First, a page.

38.4 F

Hospitals institute new emergency department narcotic guidelines



According to a national survey on Drug Use & Health done by MedlinePlus, an estimated 20 percent of people in the United States have used prescription drugs for nonmedical reasons. This is prescription drug abuse and has become a serious and growing problem nationwide.

In an effort to help reduce abuse of prescribed pain medications, doctors and medical professionals from local hospitals are following a national trend to change their chronic pain management protocols and either have started or will start instituting new narcotics guidelines in their emergency departments.

Joining the national effort, hospitals involved include Carson Tahoe Regional Medical Center, Northern Nevada Medical Center, Renown Regional Medical Center, Renown South Meadows Medical Center, Saint Mary’s Regional Medical Center and the VA/Sierra Nevada Health Care system. While each organization will be working on its own implementation schedule, all will be working together to plan the processes and share best practices.

This collaboration between healthcare providers will not only improve the physical health of our neighboring communities but also improve the quality of healthcare patients receive.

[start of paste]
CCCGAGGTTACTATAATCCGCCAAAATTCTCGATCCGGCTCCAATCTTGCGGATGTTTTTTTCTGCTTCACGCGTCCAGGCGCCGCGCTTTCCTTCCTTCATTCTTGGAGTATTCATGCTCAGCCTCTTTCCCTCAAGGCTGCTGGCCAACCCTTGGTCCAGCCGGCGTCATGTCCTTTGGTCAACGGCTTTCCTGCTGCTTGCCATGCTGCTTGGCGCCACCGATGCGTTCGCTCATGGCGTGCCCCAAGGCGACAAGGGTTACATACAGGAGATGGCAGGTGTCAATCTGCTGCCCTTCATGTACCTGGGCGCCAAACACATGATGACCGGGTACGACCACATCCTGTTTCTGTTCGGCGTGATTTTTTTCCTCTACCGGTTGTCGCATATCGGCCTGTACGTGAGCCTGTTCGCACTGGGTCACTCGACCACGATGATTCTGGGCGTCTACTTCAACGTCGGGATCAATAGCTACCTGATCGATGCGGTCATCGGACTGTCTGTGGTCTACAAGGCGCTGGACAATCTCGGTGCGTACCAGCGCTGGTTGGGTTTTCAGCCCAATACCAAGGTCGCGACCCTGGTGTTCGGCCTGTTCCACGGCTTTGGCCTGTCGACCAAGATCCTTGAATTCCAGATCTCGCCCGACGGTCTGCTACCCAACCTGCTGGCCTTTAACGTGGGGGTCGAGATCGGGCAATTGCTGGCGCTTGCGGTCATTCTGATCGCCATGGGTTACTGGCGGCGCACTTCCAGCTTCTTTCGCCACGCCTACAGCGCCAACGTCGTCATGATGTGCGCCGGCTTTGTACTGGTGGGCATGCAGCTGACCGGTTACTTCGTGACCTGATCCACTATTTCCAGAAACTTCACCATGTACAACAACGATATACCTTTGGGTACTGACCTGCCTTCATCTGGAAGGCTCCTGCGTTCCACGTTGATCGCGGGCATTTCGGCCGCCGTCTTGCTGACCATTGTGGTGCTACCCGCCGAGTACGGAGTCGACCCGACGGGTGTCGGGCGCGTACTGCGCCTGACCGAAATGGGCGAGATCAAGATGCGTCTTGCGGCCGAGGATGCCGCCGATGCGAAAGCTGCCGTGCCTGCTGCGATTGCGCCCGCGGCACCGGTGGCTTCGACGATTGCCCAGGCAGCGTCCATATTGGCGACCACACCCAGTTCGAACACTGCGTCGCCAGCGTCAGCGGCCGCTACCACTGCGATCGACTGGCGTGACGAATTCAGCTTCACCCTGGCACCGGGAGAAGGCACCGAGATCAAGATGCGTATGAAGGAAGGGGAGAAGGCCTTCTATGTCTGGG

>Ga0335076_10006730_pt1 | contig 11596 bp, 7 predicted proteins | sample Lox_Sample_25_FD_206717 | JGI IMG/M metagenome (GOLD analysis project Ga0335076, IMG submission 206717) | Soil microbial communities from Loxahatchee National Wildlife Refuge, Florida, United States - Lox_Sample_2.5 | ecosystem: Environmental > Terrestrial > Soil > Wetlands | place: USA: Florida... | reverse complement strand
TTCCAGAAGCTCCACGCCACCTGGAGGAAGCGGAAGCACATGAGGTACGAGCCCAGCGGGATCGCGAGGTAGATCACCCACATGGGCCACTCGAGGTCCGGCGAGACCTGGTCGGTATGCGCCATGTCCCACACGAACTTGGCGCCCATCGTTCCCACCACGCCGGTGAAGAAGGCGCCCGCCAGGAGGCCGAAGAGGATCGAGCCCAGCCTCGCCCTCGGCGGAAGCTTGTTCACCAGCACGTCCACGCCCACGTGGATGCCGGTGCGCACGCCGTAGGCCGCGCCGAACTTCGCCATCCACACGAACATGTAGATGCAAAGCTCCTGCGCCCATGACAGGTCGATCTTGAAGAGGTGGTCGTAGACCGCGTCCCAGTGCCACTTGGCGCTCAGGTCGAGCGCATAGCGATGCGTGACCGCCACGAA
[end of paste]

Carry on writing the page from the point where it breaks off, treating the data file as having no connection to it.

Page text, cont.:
While these medications are technically safe under the guidance of a skilled and licensed physician, they can, in specific instances, become counter-productive to treating painful conditions. In addition to potential side effects, they can lead to addiction, withdrawal and even, in some situations, prolong pain.

Because of concerns about the abuse of narcotics nationwide, each of the hospital emergency departments will discourage the chronic or long-term use of narcotics except when absolutely necessary.

New-onset or acute pain may still be treated with narcotic medications if a physician feels that is the appropriate treatment, however these new guidelines are directed toward limiting the prescribing of chronic or long-term use of these medications by anyone other than a patient’s regular physician.

The goal of these guidelines are to encourage patients to maintain a more in-depth and consistent treatment plan with their physician so they can have better, more consistent control of their pain. In addition, prescriptions for narcotic medications that have been lost, stolen or expired will no longer be refilled.

It is the patient’s responsibility to maintain active prescriptions with his or her primary care physician, specialty physician or pain control clinic that has regularly prescribed these medications. Emergency Departments encourage patients to plan ahead and make sure they work with their doctors to develop a plan to refill narcotic pain medications before the prescription runs out.

This Is Reno is your source for award-winning independent, online Reno news and events since 2009. We are locally owned and operated.